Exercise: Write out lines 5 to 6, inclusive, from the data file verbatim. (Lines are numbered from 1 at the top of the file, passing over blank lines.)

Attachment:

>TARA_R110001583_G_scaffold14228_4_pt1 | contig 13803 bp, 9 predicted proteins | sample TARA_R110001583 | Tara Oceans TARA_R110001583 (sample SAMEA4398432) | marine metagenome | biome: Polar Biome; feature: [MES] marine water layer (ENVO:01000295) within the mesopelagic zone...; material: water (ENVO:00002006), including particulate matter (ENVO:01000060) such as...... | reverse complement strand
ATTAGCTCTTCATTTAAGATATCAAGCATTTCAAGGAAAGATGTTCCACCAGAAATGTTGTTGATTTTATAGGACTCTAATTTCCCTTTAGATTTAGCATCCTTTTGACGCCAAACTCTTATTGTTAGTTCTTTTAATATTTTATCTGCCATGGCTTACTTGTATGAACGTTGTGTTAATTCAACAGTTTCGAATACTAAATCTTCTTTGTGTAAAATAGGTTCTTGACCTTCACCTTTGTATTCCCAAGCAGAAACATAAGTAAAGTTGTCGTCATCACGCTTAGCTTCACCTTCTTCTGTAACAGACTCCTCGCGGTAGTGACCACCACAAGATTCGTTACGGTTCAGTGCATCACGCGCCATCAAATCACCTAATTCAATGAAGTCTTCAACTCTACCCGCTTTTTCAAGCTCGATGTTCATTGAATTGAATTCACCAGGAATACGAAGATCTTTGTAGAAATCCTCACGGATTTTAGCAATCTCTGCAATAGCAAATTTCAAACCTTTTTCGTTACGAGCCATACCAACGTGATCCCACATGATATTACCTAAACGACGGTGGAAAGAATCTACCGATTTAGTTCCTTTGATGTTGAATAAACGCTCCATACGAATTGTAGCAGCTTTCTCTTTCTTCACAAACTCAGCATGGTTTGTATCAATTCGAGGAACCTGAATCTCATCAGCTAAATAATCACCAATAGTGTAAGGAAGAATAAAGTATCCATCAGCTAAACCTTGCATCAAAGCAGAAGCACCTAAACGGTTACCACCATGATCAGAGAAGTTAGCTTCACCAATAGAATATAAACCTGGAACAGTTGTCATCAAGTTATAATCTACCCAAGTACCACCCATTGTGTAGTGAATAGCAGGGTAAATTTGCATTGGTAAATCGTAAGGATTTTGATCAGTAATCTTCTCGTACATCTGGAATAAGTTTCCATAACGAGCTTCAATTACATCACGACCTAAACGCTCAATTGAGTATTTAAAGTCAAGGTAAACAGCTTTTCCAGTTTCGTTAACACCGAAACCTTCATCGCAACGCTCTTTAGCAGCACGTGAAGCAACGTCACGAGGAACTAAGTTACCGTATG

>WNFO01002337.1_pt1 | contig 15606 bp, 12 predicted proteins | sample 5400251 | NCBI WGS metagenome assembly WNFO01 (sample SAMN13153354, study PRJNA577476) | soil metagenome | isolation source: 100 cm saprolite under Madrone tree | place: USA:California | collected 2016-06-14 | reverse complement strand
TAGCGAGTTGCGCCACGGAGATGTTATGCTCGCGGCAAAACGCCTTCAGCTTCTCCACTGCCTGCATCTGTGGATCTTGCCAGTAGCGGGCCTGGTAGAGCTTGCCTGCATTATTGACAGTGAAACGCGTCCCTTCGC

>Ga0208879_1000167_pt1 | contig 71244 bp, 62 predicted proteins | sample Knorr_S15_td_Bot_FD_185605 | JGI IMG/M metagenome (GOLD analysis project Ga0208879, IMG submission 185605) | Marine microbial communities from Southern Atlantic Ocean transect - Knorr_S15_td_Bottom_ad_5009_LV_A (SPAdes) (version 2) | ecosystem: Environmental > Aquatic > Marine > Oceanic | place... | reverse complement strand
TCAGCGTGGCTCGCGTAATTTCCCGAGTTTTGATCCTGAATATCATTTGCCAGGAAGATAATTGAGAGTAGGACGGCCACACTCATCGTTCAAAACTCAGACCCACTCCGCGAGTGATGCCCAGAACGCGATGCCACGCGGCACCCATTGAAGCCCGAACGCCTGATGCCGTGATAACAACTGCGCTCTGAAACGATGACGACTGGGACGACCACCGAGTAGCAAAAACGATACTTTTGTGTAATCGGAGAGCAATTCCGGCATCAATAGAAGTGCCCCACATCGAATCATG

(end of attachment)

>Ga0208879_1000167_pt1 | contig 71244 bp, 62 predicted proteins | sample Knorr_S15_td_Bot_FD_185605 | JGI IMG/M metagenome (GOLD analysis project Ga0208879, IMG submission 185605) | Marine microbial communities from Southern Atlantic Ocean transect - Knorr_S15_td_Bottom_ad_5009_LV_A (SPAdes) (version 2) | ecosystem: Environmental > Aquatic > Marine > Oceanic | place... | reverse complement strand
TCAGCGTGGCTCGCGTAATTTCCCGAGTTTTGATCCTGAATATCATTTGCCAGGAAGATAATTGAGAGTAGGACGGCCACACTCATCGTTCAAAACTCAGACCCACTCCGCGAGTGATGCCCAGAACGCGATGCCACGCGGCACCCATTGAAGCCCGAACGCCTGATGCCGTGATAACAACTGCGCTCTGAAACGATGACGACTGGGACGACCACCGAGTAGCAAAAACGATACTTTTGTGTAATCGGAGAGCAATTCCGGCATCAATAGAAGTGCCCCACATCGAATCATG